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Drug combination speeds up Alzheimer's

Use of a combination of sedatives and antipsychotics seems to strongly accelerate the progression of Alzheimer's disease, writes Daniel Cressey.

Researchers from the UK and Greece found the drug classes raised the risk of deterioration separately, and when used

together increased it fourfold.

Study leader Dr John Ellul, a clinical researcher in neurology at the University of Patras in Greece, said: 'Our findings have implications for both clinicians and triallists. Most importantly, clinicians should carefully weigh any potential benefits of antipsychotics and benzodiazepines, especially in combination, against the risk of increased decline.'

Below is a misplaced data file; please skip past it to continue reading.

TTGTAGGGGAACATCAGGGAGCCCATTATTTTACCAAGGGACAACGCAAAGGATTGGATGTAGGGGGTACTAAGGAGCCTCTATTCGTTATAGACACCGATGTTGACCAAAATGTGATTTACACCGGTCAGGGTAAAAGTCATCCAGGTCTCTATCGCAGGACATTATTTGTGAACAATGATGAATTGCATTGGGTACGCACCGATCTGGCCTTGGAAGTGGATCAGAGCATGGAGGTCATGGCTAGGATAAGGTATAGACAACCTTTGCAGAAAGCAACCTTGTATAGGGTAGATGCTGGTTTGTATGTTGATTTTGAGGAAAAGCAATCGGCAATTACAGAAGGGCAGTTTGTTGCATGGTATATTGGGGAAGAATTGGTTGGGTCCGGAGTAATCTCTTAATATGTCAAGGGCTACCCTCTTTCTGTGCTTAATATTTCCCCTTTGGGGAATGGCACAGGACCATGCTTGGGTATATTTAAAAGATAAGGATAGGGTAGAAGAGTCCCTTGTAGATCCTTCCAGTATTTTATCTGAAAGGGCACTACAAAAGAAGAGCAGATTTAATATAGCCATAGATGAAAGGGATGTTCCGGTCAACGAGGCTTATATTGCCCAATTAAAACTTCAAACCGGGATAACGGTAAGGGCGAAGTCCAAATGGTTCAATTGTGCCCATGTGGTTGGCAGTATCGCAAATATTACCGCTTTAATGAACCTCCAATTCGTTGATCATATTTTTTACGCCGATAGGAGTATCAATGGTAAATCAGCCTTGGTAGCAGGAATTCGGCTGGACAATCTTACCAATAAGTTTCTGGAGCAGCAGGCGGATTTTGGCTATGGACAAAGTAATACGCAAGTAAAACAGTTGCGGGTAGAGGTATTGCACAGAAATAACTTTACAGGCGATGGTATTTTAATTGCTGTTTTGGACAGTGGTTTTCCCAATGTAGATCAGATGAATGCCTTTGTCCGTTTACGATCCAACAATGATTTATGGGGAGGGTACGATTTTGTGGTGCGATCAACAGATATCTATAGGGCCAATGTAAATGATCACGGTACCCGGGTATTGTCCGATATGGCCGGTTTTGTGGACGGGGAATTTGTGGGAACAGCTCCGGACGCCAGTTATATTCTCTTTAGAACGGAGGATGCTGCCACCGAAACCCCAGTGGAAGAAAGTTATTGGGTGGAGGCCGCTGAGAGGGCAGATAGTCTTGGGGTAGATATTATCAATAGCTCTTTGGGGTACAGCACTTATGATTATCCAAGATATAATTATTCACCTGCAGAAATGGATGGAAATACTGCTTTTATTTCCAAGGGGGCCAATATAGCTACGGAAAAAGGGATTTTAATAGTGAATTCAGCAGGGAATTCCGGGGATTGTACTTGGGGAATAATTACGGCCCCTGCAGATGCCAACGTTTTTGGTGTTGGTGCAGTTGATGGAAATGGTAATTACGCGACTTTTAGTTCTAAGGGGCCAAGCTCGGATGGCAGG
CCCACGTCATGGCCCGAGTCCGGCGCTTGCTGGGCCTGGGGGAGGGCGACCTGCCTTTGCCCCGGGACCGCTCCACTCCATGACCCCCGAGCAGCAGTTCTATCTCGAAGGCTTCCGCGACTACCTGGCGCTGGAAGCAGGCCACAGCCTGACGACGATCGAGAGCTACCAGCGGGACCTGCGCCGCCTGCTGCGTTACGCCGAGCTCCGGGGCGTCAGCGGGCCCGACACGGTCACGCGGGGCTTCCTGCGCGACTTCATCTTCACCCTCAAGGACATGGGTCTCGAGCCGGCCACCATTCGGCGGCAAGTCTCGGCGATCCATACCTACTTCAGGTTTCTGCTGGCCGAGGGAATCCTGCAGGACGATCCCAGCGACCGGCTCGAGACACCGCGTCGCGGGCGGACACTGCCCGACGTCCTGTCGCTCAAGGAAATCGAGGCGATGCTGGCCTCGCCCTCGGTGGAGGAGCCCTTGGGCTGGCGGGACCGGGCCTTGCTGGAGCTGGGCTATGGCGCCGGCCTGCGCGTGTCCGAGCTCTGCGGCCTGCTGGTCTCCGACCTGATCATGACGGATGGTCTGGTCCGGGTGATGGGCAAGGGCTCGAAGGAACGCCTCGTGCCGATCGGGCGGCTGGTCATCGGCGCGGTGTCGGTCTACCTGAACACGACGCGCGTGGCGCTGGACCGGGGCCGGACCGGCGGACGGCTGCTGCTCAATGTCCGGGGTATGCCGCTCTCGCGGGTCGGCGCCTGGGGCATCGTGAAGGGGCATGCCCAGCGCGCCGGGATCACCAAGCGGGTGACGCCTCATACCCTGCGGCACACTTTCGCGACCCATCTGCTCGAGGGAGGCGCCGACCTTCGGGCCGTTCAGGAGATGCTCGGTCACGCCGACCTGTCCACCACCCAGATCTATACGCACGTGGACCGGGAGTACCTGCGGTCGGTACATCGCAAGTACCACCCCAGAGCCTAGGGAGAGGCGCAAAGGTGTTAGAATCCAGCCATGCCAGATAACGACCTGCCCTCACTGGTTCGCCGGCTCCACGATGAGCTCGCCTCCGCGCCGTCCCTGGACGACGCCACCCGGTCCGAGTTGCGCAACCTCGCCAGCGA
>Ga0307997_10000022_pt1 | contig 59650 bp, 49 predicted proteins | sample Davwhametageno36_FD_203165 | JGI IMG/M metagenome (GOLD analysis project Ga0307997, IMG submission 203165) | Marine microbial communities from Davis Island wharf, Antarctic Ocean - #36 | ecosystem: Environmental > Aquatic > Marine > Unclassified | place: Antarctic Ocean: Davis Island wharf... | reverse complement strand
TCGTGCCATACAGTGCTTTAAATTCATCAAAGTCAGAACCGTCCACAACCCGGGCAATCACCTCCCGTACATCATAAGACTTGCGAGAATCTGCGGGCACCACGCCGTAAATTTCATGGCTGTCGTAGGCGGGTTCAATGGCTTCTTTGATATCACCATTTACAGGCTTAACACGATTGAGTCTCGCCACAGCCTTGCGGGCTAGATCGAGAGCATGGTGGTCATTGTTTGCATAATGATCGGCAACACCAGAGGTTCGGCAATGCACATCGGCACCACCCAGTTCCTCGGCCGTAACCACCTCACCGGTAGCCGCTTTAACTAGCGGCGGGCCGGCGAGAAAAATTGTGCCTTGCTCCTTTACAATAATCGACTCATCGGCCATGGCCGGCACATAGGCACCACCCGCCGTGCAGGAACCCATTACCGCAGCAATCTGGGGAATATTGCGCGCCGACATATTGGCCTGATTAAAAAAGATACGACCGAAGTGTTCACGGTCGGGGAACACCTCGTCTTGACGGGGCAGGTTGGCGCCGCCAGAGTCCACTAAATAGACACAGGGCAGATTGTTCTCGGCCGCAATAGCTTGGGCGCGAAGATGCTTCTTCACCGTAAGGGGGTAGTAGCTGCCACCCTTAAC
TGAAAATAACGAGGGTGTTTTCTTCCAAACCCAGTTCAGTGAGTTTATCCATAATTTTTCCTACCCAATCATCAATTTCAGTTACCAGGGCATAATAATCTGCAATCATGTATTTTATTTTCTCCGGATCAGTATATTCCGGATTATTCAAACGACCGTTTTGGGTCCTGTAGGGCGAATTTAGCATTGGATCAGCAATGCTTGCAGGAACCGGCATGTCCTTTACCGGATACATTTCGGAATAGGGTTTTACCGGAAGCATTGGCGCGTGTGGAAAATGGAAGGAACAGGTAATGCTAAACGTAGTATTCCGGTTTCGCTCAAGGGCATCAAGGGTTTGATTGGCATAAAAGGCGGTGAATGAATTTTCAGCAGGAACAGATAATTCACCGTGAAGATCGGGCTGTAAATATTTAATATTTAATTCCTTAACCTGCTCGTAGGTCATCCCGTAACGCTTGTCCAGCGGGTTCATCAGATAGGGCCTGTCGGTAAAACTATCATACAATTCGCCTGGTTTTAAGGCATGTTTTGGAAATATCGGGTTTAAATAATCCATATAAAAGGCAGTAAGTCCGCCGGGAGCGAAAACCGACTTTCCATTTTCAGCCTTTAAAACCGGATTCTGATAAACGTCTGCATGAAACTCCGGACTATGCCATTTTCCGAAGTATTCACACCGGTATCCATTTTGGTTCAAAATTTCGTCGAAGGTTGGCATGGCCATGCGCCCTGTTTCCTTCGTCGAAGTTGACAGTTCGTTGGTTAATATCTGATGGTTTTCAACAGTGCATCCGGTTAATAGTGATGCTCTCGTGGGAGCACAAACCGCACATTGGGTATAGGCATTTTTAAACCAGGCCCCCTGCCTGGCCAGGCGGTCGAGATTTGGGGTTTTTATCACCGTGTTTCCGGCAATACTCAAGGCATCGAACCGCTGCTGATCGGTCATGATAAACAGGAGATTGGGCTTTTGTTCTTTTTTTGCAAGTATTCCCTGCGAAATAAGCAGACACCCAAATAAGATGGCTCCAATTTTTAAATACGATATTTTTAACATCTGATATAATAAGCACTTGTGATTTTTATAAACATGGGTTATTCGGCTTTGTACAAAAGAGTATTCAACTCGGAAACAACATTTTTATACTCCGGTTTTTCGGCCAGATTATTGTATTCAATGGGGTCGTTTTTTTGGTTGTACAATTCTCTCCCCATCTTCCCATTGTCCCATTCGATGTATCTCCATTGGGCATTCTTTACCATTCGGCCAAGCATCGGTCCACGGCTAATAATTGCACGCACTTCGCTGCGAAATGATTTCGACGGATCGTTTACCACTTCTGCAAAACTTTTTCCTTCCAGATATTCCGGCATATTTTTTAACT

Dr Ellul's observational study, published in the latest issue of the Journal of Neurology, Neurosurgery & Psychiatry, also found that drugs licensed for dementia reduced deterioration, but less than statins did.

'It is reassuring that the drugs licensed for Alzheimer's disease do seem to slow decline over a year, but clinicians may be sobered by the observation that the effect size is smaller than that found for statins.'

The study followed 224 patients of a mean age of 82.3 years for 12 months. Those taking antipsychotic drugs had a 2.7-fold increased risk of decline and those taking sedatives had a 2.8-fold increased risk.

Patients taking both were at 3.9-fold increased risk of deterioration. Drugs licensed for dementia, statins and drugs affecting the renin-angiotensin system had a protective effect, with reductions in risk of 51, 88, and 69 per cent respectively.

• Expert advice on dementia at

our Clinical Challenges seminar on 17 April – full details on page 58

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